The world’s aviation regulators have yet to agree on a unified approach to recertifying the Boeing 737 MAX, which was grounded after two fatal crashes that killed more than 300 people, the head of the International Air Transport Association said Tuesday.

Alexandre de Juniac told Bloomberg TV in Berlin that lack of unified approach threatens to undermine the flying public’s trust.

“The point on which we have to pay attention is for the regulators to be aligned,” de Juniac said. “Otherwise the certification process will be broken, will be fragmented, and we have built our safety record on the unanimity and reciprocity of the certification process.”

The 737 Max was grounded in March following the second crash within five months blamed on faulty sensors in the plane’s automatic system for maintaining the plane’s pitch. Planes operated by Lion Air and Ethiopian Airlines crashed, killing 346 people, after the system kept pushing the nose down and pilots were unable to compensate.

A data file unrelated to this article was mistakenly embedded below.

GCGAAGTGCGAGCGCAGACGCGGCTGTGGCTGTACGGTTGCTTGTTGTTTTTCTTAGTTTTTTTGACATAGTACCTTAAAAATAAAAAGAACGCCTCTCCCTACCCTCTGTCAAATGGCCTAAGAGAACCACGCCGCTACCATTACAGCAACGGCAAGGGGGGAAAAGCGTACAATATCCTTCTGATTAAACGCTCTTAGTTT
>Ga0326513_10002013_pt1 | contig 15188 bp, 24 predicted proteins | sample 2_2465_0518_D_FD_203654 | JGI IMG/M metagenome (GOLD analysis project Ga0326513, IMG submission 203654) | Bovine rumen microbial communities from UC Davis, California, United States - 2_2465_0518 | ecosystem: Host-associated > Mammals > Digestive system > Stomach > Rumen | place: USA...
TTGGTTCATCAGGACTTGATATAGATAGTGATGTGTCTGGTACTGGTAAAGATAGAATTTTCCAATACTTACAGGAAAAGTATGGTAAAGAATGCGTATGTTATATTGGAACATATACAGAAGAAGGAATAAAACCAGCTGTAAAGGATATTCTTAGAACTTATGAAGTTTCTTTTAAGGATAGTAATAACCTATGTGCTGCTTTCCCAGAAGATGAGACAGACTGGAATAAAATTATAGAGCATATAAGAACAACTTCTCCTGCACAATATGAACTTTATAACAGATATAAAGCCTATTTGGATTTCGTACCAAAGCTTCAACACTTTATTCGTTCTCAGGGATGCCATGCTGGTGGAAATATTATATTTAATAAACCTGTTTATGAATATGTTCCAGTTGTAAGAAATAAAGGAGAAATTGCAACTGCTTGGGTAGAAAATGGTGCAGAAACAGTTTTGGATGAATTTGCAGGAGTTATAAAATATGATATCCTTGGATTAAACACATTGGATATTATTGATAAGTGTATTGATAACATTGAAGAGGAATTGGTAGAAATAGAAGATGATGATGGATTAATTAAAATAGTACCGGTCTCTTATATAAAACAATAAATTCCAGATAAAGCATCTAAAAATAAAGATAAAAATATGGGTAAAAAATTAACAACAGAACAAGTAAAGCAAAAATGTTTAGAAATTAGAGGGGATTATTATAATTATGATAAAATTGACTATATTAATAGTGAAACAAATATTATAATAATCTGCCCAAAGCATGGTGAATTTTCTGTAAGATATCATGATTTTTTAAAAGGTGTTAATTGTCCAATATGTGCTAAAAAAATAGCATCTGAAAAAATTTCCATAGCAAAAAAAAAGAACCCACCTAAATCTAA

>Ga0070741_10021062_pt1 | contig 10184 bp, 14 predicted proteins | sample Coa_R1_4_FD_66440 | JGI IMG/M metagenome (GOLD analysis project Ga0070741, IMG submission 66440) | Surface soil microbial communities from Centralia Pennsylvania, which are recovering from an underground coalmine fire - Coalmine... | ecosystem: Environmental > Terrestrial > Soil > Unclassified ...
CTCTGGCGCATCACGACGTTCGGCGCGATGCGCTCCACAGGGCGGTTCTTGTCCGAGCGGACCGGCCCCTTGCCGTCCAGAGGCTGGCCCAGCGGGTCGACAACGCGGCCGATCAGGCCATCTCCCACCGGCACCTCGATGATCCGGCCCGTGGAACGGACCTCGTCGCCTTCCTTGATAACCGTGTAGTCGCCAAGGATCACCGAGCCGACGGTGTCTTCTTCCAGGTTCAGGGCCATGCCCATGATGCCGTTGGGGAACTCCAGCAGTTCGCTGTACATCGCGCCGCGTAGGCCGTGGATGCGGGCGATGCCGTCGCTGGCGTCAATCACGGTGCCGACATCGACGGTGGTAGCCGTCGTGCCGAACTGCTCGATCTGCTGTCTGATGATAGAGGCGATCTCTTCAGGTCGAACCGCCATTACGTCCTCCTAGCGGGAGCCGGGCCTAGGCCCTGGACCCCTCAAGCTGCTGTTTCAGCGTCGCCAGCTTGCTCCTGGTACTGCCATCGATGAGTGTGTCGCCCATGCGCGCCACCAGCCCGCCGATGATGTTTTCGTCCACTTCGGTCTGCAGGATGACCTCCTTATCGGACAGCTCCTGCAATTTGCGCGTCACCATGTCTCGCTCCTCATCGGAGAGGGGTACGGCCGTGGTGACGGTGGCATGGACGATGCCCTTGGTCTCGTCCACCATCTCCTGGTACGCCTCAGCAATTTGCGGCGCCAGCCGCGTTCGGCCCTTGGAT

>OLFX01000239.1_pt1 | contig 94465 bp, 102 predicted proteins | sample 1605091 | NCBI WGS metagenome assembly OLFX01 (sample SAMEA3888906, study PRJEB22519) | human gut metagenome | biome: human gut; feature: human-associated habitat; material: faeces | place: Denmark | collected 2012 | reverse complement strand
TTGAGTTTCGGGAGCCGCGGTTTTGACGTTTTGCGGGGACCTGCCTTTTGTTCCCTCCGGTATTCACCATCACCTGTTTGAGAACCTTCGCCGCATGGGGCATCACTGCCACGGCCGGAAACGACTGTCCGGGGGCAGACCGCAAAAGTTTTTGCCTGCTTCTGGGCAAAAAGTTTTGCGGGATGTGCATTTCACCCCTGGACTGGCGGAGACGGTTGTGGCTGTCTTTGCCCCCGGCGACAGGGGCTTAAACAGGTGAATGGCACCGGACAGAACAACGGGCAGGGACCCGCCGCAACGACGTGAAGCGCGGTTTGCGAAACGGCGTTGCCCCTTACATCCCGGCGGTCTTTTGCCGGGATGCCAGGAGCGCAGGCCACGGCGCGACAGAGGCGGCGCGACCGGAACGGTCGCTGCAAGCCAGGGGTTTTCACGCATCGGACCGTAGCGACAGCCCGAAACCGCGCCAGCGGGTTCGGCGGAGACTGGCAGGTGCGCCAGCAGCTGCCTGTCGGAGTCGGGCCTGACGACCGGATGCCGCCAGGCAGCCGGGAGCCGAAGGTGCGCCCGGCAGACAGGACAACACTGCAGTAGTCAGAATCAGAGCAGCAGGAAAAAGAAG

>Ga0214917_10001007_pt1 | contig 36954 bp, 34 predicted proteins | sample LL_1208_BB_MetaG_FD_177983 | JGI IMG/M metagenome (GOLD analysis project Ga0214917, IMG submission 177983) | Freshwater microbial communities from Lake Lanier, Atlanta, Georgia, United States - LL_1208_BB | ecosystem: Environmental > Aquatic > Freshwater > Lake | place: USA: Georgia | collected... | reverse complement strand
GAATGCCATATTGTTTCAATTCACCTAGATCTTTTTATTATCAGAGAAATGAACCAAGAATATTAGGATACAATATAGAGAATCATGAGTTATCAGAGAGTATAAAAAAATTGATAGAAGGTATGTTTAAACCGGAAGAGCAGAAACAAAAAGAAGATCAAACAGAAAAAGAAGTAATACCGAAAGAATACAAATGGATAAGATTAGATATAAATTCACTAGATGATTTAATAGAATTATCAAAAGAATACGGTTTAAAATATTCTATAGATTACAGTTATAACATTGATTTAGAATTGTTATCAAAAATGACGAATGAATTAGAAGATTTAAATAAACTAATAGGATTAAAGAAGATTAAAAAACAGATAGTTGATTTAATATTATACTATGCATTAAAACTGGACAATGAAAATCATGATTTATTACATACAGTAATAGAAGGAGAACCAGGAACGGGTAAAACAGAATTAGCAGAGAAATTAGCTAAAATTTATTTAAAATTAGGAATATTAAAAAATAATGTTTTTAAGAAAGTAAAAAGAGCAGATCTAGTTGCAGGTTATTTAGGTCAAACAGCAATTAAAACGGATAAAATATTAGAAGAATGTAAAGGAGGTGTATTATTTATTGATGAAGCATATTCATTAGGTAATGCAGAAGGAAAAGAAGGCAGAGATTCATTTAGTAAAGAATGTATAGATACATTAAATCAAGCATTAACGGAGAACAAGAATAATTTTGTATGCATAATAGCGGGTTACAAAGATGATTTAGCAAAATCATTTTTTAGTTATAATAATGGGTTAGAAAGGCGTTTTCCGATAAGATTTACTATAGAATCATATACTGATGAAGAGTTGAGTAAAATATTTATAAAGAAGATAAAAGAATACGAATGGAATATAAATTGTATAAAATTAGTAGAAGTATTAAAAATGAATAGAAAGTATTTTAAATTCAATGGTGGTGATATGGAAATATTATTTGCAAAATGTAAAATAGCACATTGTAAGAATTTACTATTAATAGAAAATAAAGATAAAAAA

Boeing said last week it is working closely with the U.S. Federal Aviation Administration and other regulatory agencies to get the plane back in the air, shooting for recertification in December and a resumption of commercial passenger flights in January.

The fixes include updated pilot training, which is scheduled to begin in January.

Automation is an integral part of making planes more efficient and safer, but pilots worry the advanced electronics are degrading their flying skills.

Bo Corby, director of standards and training for Future & Active Pilot Advisors, told USA Today pilot training at many airlines is focused on using automated systems to the detriment of flying skills.

United, Southwest and American airlines all have removed the plane from their schedules through early March even if the plane is ungrounded before then. Southwest has 34 of the planes; American, 24, and United, 14.

Boeing said once the plane is ruled airworthy, it will resume making deliveries. The company announced orders for 50 jets worth $6 billion at the Dubai Airshow Monday.